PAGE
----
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posted by hubie on Sunday April 16 2023, @07:57AM   Printer-friendly

Writers and publishers face an existential threat from AI: time to embrace the true fans model:

Walled Culture has written several times about the major impact that generative AI will have on the copyright landscape. More specifically, these systems, which can create quickly and cheaply written material on any topic and in any style, are likely to threaten the publishing industry in profound ways. Exactly how is spelled out in this great post by Suw Charman-Anderson on her Word Count blog. The key point is that large language models (LLMs) are able to generate huge quantities of material. The fact that much of it is poorly written makes things worse, because it becomes harder to find the good stuff[.]

[...] One obvious approach is to try to use AI against AI. That is, to employ automated vetting systems to weed out the obvious rubbish. That will lead to an expensive arms race between competing AI software, with unsatisfactory results for publishers and creators. If anything, it will only cause LLMs to become better and to produce material even faster in an attempt to fool or simply overwhelm the vetting AIs.

The real solution is to move to an entirely different business model, which is based on the unique connection between human creators and their fans. The true fans approach has been discussed here many times in other contexts, and once more reveals itself as resilient in the face of change brought about by rapidly-advancing digital technologies.

True fans are not interested in the flood of AI-generated material: they want authenticity from the writers they know and whose works they love. True fans don't care if LLMs can churn out pale imitations of their favourite creators for almost zero cost. They are happy to support the future work of traditional creators by paying a decent price for material. They understand that LLMs may be able to produce at an ever-cheaper cost, but that humans can't.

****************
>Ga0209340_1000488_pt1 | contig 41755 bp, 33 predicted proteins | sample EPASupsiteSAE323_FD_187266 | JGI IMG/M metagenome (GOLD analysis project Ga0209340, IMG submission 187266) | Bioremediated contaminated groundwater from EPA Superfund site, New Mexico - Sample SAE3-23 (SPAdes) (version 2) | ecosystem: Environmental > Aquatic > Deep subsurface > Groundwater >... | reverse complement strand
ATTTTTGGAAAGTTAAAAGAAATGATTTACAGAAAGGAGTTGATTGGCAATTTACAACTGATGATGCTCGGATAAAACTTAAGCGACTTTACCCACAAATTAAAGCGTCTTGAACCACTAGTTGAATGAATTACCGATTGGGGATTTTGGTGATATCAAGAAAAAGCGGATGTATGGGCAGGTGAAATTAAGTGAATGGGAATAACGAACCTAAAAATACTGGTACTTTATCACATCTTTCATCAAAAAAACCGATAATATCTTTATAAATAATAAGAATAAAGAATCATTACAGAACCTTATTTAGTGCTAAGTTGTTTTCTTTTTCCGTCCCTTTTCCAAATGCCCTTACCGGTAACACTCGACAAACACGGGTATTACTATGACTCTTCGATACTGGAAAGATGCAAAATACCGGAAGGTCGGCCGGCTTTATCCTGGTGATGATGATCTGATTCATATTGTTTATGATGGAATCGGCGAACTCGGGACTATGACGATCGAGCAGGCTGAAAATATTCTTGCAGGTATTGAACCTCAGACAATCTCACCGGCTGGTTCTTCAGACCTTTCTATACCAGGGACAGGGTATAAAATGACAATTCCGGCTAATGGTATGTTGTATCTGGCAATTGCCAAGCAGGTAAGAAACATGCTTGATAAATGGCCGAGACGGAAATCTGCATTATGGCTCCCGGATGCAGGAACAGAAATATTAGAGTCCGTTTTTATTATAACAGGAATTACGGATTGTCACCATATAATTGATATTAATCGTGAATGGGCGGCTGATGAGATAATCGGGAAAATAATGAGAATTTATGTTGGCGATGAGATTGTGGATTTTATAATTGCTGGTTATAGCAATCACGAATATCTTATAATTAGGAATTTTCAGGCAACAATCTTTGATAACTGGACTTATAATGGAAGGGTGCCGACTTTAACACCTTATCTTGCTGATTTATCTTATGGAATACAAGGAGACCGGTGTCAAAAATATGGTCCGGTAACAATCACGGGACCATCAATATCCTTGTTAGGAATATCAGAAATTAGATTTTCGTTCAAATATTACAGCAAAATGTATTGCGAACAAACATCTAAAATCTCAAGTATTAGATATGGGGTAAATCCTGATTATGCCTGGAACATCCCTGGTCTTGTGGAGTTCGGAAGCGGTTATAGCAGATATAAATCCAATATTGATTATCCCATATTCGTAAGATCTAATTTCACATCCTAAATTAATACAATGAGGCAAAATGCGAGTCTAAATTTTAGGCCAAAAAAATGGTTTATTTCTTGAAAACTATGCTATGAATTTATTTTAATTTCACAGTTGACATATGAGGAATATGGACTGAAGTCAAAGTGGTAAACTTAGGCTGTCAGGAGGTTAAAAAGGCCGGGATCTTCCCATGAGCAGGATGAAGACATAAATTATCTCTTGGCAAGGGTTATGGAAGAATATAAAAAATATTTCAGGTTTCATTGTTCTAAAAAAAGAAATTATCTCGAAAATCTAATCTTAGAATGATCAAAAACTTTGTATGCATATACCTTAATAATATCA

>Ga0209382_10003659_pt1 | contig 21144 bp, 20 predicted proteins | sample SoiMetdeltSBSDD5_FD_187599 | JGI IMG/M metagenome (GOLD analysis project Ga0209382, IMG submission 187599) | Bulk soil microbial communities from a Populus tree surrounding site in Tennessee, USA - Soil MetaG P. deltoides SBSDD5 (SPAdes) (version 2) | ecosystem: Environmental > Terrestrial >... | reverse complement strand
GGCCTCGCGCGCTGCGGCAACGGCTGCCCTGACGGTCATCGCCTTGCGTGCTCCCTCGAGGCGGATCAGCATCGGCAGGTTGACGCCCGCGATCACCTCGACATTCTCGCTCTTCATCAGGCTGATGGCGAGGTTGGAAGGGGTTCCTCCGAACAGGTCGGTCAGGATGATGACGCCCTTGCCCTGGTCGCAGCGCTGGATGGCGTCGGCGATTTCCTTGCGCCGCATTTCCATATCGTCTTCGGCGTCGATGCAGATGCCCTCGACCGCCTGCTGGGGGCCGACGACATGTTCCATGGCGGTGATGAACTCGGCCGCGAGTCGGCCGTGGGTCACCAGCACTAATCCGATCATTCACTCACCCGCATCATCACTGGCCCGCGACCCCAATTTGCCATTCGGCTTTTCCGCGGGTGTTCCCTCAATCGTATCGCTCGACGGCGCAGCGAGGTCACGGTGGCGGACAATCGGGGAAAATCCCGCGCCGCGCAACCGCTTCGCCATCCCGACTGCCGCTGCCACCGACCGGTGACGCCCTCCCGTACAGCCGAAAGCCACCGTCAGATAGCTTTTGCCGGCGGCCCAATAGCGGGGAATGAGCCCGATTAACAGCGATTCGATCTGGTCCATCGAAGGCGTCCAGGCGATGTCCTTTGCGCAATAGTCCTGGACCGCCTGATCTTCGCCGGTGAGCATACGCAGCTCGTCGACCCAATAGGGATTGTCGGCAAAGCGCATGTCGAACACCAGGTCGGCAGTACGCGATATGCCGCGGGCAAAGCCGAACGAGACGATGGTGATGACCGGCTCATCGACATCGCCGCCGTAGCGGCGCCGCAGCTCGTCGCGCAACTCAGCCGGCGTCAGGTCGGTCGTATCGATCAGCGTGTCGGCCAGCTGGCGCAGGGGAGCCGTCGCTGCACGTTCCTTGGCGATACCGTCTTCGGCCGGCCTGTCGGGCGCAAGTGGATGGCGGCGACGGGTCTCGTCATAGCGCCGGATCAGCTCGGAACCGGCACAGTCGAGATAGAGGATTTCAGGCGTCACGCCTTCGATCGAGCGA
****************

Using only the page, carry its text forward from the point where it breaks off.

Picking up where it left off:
There's a place for publishers (and literary magazines) in this world, helping writers connect with their readers, and turning writing that fans support into publications offered in a variety of formats, both digital and physical. But for that to happen publishers must accept that they serve creators. That's unlike today, where many writers are little more than hired labourers churning out work for the larger publishing houses to exploit.

In today's new world of slick, practically cost-free LLMs, even the pittance of royalties will no longer be on offer to most creators. It's time for the latter to move on to where they are deeply appreciated, fairly paid, and really belong: among their true fans.

This first sounded like a description of Patreon, but what's he talking about is something like a people-run Patreon that has all the bells and whistles of recommendation algorithms, reviews, etc., not just a simple way to give money directly to individuals. My bet is whomever writes the first successful one gets bought out by an Amazon-like entity . . . [Ed.]


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  • (Score: 2) by bzipitidoo on Monday April 17 2023, @05:00AM

    by bzipitidoo (4388) on Monday April 17 2023, @05:00AM (#1301767) Journal

    Yes, that statement, that AI will "threaten the publishing industry in profound ways" is trashy melodrama. Substitute the world "change" for that word "threaten", and now we have a more accurate and less histrionic statement. Further note that the phrase "publishing industry" is not "artists". Why should we feel pity for publishers? Ideally, they're good editors and business people who relieve artists of those burdens so they can focus on their art. The reality is that they're mostly manipulative, parasitic, backwards middlemen.

    Academia gets ripped hard by their practices. It's ridiculous that a poor college student, on top of the now crushing costs of tuition, should have to shell out hundreds of dollars for print editions of textbooks when technology has provided us all with the means to distribute digital copies at costs too cheap to meter. I'd as soon the commercial bookstore, especially the campus bookstore, simply vanished. We don't need that. Free the library to provide digital editions of all the textbooks. It's such bull that you can't get the books you need the most from the library because they can't stock enough print copies for everyone who needs them. Then there's the treatment they dish out to researchers. Hand over your research to them, for free. Help them sort good research from bad research, for free. If they manage to squeeze others for money in exchange for a copy of your good research, they pass on a big fat 0% of that to you.

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